Employer Anticompetitive Practices Are Risky Business


Risky Business: No-Poach, Non-Competes, and Other Anticompetitive Employment Practices Are “Old-Time” Rock and Roll

This is a brief excerpt of a thorough discussion of the issue captured in a 14-page article by Nicole Ambrosetti, Attorney, and Jennifer M. Oliver, Counsel, of MoginRubin. Download the PDF of the complete article.


No one wants their most valuable assets taken. For businesses, those assets often include employees, customers, and trade secrets. But employers who try to protect these assets are on notice: anticompetitive agreements related to employment are subject to scrutiny and may result in fines or even criminal charges.

In October 2016, the DOJ and FTC took the extraordinary step of issuing guidelines putting HR professionals on notice that certain practices – including no-poaching agreements – could expose employers to both civil liability and criminal penalties. Similar legislative agendas are popping up.

After one recent study reported that 58% of major fast food franchise agreements include restrictions on the recruitment and hiring of workers currently employed by other units affiliated with the franchisor, a group of U.S. Senators penned a letter to 89 franchise CEOs requesting they discontinue allegedly collusive no-poaching agreements that prohibit franchisees from hiring workers employed by another franchisee. Fast food no-poach agreements were in the spotlight again this month when the DOJ and Washington State Attorney General submitted amicus briefs in three class actions challenging the provisions. While the DOJ has advocated for a rule of reason analysis of no-poach provisions in franchise agreements, the Washington AG is more skeptical, arguing that no-poach provisions in Washington franchise agreements may merit a per se approach.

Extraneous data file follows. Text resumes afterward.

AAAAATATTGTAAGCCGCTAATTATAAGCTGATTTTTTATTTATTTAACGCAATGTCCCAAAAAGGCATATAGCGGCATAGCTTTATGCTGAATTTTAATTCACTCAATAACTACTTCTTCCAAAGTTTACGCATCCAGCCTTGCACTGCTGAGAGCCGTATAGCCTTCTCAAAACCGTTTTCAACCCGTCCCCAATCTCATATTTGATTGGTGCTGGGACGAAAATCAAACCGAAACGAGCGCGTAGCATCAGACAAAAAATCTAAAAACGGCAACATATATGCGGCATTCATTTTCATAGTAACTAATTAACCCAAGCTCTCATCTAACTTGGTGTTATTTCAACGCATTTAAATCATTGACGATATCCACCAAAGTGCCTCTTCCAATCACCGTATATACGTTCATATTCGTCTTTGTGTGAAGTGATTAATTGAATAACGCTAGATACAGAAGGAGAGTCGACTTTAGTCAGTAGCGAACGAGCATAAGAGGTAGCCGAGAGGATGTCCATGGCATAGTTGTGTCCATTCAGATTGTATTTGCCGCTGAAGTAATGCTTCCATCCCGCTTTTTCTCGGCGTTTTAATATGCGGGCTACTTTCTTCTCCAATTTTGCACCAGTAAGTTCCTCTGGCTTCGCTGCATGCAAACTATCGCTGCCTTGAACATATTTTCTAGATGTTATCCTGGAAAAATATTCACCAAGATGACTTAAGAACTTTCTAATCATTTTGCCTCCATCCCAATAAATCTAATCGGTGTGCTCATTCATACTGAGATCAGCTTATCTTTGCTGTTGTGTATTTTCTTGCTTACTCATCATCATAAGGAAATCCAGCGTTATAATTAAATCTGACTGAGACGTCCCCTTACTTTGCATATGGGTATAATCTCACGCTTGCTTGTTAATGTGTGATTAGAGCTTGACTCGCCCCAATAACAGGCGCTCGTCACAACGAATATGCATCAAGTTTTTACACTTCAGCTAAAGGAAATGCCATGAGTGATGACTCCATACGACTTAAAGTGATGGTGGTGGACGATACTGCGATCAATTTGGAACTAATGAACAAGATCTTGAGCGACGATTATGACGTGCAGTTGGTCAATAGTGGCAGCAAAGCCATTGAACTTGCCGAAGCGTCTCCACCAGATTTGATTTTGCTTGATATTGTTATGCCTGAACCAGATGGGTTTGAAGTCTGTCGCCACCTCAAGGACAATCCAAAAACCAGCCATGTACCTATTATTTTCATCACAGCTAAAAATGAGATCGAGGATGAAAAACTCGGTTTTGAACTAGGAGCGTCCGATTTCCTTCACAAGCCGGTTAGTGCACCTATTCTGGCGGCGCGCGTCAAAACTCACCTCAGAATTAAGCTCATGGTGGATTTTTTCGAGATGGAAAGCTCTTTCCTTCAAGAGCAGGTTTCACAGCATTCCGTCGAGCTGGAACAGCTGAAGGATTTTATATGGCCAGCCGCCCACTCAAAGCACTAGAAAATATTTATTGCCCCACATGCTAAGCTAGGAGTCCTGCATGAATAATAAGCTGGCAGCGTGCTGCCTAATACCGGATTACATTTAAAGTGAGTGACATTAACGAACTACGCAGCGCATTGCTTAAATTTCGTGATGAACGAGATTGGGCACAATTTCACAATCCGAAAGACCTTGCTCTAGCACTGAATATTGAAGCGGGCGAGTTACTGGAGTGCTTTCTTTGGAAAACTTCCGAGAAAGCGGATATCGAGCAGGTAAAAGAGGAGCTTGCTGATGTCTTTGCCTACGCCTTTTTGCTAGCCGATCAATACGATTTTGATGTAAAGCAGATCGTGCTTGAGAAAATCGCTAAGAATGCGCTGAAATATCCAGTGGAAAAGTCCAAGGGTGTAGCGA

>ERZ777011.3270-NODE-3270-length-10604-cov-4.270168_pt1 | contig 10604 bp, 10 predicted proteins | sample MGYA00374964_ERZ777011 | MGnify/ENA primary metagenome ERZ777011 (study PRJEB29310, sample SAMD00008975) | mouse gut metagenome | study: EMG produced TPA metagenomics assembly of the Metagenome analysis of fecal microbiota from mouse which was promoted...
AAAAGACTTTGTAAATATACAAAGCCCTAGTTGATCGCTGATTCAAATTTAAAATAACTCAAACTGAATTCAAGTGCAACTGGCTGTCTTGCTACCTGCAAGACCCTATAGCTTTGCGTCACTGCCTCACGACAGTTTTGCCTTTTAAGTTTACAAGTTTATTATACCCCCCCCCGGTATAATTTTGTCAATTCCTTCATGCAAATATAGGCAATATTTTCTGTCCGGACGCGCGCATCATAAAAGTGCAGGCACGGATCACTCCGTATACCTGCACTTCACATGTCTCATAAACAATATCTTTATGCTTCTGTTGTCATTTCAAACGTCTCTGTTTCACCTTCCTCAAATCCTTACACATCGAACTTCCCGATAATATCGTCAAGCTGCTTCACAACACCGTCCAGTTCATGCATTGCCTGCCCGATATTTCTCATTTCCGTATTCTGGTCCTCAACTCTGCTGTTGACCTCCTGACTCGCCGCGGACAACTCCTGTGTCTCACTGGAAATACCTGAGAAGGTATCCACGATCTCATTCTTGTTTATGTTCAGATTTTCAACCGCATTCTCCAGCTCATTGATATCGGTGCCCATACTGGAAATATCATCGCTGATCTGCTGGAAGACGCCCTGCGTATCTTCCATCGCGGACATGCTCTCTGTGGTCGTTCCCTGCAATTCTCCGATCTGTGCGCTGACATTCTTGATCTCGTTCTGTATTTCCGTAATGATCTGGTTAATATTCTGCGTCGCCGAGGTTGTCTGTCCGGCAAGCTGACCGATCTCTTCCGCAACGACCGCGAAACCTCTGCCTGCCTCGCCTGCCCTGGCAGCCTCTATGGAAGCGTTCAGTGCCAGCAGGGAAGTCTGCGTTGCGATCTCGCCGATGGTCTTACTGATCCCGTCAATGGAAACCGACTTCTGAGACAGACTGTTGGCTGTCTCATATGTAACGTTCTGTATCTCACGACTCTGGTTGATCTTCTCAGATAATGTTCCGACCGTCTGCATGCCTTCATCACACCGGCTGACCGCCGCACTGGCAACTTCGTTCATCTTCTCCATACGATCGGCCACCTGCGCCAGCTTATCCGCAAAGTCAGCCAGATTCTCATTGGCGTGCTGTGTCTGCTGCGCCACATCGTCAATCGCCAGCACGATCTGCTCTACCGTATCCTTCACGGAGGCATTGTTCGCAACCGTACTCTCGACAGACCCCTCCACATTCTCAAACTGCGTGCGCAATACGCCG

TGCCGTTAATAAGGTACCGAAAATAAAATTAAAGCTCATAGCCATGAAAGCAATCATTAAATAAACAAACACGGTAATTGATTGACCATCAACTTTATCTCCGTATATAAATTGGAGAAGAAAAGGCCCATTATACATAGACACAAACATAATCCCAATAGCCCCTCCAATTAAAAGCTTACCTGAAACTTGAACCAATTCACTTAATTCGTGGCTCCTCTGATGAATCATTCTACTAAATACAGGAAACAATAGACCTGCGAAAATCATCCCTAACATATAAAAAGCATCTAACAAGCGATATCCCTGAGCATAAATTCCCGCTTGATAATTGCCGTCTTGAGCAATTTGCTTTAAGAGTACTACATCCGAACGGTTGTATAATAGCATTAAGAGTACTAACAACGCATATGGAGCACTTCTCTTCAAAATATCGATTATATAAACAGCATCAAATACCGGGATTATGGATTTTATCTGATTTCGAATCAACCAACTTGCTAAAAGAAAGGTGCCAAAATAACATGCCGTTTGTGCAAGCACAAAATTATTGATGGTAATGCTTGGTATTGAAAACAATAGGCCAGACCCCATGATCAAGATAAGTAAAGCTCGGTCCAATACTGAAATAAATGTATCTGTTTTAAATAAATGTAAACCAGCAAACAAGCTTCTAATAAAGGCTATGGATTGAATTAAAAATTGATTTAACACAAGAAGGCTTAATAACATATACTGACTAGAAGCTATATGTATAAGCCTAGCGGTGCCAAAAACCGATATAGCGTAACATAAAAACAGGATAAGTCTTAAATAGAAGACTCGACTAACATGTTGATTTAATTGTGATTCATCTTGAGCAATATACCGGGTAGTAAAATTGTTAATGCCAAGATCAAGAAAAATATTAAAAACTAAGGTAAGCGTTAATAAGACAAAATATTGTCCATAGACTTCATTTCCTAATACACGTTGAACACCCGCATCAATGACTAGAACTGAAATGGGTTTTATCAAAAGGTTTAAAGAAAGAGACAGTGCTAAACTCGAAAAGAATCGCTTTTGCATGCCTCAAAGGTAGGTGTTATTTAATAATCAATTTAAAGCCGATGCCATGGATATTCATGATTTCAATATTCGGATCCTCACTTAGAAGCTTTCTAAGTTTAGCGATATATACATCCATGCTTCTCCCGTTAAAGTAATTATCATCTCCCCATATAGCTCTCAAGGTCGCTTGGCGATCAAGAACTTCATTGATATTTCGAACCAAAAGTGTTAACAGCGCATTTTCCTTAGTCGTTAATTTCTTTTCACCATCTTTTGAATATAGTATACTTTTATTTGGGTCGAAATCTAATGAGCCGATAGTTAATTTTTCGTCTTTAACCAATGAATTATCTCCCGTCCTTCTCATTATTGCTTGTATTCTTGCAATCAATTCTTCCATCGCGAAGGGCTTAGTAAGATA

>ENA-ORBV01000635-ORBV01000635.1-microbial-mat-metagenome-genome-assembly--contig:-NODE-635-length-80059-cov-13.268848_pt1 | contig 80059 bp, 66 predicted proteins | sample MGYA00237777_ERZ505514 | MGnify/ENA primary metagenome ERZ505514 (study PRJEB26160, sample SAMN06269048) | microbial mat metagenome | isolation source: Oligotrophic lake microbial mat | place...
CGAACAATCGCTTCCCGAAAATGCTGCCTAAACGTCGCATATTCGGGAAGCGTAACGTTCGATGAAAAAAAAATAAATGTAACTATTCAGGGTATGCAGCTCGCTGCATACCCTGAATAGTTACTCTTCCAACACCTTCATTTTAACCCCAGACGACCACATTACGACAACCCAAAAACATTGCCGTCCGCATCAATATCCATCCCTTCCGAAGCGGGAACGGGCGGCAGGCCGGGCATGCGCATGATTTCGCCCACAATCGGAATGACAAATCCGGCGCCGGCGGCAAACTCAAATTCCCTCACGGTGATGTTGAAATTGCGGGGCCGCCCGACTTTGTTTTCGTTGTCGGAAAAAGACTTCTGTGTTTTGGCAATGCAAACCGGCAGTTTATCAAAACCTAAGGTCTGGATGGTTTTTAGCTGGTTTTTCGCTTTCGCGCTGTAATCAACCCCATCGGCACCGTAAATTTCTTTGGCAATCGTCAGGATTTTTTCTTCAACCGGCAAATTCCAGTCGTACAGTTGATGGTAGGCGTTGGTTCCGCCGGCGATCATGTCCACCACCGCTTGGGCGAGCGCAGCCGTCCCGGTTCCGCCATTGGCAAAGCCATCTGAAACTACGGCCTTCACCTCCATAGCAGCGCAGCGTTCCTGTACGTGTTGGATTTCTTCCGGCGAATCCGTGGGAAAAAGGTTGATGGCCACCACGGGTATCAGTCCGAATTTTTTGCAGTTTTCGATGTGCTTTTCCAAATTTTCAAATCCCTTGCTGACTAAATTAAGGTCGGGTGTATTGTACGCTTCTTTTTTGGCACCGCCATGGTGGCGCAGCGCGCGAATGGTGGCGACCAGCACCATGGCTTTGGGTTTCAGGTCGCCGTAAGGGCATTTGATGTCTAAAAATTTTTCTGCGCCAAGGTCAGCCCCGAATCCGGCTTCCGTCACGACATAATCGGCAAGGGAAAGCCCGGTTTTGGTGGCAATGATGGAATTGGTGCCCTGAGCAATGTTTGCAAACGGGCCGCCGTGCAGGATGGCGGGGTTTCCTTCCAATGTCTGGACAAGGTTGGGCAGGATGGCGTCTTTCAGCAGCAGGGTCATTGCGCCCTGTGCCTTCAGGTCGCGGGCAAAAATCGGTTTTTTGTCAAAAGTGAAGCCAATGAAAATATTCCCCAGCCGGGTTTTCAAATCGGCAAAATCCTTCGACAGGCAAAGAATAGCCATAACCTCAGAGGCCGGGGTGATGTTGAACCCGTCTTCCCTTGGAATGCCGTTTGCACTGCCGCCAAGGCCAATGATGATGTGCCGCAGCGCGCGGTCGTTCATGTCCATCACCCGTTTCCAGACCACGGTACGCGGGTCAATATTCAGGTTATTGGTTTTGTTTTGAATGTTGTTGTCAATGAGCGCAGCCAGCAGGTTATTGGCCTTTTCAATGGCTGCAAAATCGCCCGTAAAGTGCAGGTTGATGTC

There has been only one publicly-announced enforcement action since the 2016 Guidelines were released, but antitrust agencies have warned that enforcement will escalate to include criminal charges in the future. Other forms of government enforcement against similar clauses, such as non-competes and non-disclosure agreements, may very well follow.

Enhanced scrutiny of potentially anticompetitive employment practices — and the diminished likelihood that traditional exceptions to anticompetitive employment agreements will rescue employers — means that employers must diligently monitor the language of all employment agreements and competitor communications about the labor force. Internal auditing may reveal opportunities for an employer to seek training and/or outside counsel to avoid pitfalls.

Likewise, outside counsel should include employment agreements in the suite of dangers addressed by antitrust compliance programs and seek the advice of antitrust specialists when in doubt.

Anything less is risky business.

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